With a business model hinging on converting readers of free articles to paying subscribers, keeping track of that engagement is vital. The Independent uses a specific metric for this: APV (active, premium, volume).
APV is a score between 0 and 100 and is based on three reader behaviours in a 30-day window: active days (number of active days on the site), premium (proportion of premium and non-premium reads or attempts to read) and volume (number of stories read).
This is tracked daily, though the team aims to move to a real-time score. It mainly uses Adobe Insights for tracking anonymous data and non-subscribers.
"It's a measurement of habit-forming behaviour and that is key to creating ongoing engagement for us," explains Holdaway.
A high APV score correlates with subscription conversions. It segments readers into three categories based on scores between 0-0.5 (fly-by readers), 0.5-9.9 (fans) and 10-100+ (superfans).
This metric showed that 10 per cent of readers account for 83 per cent of conversions. The strategy is to engage with fly-by readers and turn them into fans where the bulk of conversions happens. Turning them into super fans is much harder, but if that is achieved, the conversion is almost guaranteed.
"Instead of pushing a subscription to a fly-by who haven’t been sufficiently nurtured and engaged with our content, we focus on getting them signed up to a newsletter instead," Holdaway explains.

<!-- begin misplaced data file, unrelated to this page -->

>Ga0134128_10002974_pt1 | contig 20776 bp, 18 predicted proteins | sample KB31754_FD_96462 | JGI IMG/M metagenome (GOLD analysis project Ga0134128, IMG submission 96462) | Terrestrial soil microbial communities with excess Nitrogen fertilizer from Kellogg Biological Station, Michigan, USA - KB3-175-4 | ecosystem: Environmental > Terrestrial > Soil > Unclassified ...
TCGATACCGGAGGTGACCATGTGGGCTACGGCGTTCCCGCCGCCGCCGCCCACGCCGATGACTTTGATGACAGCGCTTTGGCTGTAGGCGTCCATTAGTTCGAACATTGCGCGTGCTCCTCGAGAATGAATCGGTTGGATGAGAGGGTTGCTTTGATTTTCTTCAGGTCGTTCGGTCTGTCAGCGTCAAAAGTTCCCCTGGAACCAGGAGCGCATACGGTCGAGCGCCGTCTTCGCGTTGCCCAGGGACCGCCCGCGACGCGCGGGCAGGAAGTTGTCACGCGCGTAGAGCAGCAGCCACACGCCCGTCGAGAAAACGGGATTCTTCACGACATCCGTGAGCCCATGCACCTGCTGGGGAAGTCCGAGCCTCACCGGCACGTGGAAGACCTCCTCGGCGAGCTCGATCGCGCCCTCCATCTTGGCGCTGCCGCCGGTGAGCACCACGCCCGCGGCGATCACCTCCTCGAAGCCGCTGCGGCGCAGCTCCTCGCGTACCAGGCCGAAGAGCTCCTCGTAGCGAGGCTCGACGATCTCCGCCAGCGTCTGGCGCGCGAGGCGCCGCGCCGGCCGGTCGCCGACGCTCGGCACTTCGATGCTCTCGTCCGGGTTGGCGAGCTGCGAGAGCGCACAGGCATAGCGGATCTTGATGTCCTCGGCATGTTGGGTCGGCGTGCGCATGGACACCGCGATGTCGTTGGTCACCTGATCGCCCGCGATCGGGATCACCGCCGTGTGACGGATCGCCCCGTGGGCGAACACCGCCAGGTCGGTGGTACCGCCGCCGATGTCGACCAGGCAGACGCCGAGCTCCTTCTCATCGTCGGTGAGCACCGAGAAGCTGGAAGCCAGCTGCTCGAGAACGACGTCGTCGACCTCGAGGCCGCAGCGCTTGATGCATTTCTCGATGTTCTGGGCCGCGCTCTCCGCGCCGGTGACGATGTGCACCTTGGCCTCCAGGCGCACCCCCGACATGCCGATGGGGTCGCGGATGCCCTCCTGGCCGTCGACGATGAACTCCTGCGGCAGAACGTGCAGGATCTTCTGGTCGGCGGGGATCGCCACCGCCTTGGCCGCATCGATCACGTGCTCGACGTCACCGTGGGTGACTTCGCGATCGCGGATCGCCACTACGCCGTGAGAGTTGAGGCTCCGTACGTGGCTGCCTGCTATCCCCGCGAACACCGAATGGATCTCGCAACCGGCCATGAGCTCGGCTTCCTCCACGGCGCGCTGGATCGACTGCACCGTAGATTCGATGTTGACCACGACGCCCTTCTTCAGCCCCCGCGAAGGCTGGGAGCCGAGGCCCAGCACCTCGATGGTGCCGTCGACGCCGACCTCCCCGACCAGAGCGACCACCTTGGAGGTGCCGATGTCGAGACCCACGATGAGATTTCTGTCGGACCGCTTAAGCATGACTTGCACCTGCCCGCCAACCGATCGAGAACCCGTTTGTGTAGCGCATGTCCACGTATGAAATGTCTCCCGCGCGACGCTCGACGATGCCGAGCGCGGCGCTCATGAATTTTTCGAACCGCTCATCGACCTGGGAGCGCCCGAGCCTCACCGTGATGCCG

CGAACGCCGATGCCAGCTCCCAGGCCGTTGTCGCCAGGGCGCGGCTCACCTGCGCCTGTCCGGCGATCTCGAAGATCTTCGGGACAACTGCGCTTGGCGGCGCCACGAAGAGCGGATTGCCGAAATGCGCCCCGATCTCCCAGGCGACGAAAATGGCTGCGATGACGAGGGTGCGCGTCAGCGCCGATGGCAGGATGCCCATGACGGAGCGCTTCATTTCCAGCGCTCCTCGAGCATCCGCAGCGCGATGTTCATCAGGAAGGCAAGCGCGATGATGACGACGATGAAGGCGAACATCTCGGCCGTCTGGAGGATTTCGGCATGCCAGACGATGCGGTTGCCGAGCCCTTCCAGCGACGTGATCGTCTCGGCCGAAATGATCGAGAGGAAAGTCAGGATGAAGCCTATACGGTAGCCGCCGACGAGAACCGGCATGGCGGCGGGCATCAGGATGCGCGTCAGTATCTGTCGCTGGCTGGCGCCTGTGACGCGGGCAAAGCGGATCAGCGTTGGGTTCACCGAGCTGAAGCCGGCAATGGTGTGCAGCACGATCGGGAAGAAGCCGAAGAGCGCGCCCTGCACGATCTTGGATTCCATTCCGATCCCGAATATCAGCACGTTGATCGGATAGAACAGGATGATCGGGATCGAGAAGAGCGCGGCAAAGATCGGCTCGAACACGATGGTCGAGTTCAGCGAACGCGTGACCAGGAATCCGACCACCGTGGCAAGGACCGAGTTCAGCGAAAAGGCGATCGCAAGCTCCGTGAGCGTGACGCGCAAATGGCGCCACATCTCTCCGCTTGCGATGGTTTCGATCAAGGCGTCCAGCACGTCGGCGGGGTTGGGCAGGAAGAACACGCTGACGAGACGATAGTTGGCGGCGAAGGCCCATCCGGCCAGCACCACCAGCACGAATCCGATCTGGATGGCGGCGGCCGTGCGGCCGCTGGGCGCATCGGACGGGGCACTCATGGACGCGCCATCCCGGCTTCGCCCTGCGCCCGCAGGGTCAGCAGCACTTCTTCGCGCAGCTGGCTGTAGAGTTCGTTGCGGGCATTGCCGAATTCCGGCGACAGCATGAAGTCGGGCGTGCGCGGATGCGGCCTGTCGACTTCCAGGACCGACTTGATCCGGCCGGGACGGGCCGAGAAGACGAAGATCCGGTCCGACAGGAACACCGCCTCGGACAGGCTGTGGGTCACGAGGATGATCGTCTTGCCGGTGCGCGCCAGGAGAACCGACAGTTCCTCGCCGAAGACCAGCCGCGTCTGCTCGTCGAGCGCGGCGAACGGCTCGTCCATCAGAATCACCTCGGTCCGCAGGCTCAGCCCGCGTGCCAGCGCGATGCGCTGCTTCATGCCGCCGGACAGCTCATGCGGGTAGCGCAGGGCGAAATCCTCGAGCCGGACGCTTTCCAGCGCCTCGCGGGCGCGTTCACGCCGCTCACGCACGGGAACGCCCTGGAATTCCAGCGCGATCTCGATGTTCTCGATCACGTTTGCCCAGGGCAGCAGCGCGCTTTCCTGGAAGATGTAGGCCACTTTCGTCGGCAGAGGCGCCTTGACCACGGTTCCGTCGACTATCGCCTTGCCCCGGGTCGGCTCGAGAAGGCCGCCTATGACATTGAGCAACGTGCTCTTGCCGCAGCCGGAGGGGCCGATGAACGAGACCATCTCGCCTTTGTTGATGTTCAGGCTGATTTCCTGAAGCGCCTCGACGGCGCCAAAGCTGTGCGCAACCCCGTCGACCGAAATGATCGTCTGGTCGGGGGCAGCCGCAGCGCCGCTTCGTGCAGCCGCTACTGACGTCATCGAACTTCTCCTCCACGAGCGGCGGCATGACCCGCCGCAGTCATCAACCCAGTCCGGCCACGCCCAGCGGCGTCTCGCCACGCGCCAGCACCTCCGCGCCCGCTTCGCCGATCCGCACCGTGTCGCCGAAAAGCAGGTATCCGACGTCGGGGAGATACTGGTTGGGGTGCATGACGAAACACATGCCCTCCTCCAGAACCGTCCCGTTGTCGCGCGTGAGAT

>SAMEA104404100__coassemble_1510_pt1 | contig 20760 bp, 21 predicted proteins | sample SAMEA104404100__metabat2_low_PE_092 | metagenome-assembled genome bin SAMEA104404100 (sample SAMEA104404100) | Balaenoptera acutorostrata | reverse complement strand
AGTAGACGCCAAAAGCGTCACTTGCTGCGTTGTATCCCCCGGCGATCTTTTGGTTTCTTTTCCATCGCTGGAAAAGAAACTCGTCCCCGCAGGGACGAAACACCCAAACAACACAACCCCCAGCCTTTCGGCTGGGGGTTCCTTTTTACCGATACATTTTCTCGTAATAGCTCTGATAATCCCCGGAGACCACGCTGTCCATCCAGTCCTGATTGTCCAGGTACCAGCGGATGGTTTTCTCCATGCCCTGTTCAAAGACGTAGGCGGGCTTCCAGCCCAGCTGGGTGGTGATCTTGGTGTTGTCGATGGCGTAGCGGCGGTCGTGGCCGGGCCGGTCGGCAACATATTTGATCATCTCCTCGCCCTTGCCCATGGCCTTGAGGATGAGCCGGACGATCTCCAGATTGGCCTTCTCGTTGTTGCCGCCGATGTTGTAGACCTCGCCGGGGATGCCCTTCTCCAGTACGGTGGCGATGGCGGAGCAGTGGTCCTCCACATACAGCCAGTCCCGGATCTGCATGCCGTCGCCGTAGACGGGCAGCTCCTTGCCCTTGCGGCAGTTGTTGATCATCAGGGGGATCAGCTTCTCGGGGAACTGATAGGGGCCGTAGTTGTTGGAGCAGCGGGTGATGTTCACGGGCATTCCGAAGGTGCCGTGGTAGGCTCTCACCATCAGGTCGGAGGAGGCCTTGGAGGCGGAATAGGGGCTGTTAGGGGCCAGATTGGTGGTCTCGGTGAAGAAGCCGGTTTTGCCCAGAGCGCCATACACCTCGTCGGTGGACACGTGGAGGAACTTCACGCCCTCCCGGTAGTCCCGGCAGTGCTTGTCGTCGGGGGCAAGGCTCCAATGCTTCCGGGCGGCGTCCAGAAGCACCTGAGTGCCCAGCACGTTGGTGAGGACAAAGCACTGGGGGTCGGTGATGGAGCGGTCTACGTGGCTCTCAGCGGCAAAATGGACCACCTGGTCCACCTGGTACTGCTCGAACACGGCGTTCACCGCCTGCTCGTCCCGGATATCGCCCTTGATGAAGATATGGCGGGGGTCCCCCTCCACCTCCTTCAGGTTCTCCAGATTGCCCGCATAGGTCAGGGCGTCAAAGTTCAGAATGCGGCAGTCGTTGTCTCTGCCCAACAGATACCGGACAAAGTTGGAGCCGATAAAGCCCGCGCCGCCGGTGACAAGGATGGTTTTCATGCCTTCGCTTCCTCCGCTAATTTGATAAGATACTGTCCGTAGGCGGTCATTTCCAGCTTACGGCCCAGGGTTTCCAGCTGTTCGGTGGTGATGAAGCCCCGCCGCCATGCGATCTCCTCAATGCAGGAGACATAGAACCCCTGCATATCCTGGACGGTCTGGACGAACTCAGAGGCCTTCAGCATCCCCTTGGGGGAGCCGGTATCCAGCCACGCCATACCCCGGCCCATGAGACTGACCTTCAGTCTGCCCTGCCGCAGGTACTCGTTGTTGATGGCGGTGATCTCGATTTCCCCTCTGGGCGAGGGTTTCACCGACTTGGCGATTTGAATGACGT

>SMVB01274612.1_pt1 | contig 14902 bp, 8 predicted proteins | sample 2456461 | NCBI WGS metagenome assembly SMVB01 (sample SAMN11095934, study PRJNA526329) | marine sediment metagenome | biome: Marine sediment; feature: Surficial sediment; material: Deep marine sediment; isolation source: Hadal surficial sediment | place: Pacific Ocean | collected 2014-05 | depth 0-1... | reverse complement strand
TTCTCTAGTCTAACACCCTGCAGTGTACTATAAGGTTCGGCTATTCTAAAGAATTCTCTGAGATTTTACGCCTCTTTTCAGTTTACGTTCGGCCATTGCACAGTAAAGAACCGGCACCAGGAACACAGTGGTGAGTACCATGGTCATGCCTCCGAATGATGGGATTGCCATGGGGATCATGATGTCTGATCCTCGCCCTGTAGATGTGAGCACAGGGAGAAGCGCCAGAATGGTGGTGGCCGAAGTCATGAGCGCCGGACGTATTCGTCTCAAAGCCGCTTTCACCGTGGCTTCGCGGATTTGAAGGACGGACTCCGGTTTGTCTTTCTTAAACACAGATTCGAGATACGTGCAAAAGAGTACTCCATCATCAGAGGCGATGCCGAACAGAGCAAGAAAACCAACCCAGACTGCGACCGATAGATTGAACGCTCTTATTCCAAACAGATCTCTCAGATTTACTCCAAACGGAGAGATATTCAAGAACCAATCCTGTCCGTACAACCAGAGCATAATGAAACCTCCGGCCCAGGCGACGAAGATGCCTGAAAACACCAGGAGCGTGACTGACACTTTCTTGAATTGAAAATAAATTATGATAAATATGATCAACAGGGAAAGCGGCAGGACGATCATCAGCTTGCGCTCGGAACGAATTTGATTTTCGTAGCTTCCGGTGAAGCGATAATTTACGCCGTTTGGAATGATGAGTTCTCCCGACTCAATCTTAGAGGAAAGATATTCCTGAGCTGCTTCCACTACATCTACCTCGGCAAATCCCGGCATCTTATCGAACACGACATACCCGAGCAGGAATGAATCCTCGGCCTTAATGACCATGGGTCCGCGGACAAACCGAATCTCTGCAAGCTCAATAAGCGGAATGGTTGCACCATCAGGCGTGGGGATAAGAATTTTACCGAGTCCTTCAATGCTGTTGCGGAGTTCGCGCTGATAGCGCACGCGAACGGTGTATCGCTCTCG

Over time, newsletters increase exposure to premium content, drive up the APV score and, as a result, the propensity to subscribe. Once the AVP score increases, so does the engagement.
Moving forward, the publisher aims to make the process simpler. It plans to automate the data management platform that prompts email, ads, paid social and push notifications.
Like Denník N, it still needs to figure out the best metric for tracking retention, as the AVP tracks non-subscriber behaviour on the website but it is not of much use for tracking existing subscribers. Something closer to Financial Times' RFV score (recency, frequency, volume), Holdaway concluded would be a better model to follow.
Join us at our next digital journalism conference Newsrewired from 1 December 2020 for four days of industry expert panel discussions and workshops. Visit newsrewired.com for event agenda and tickets.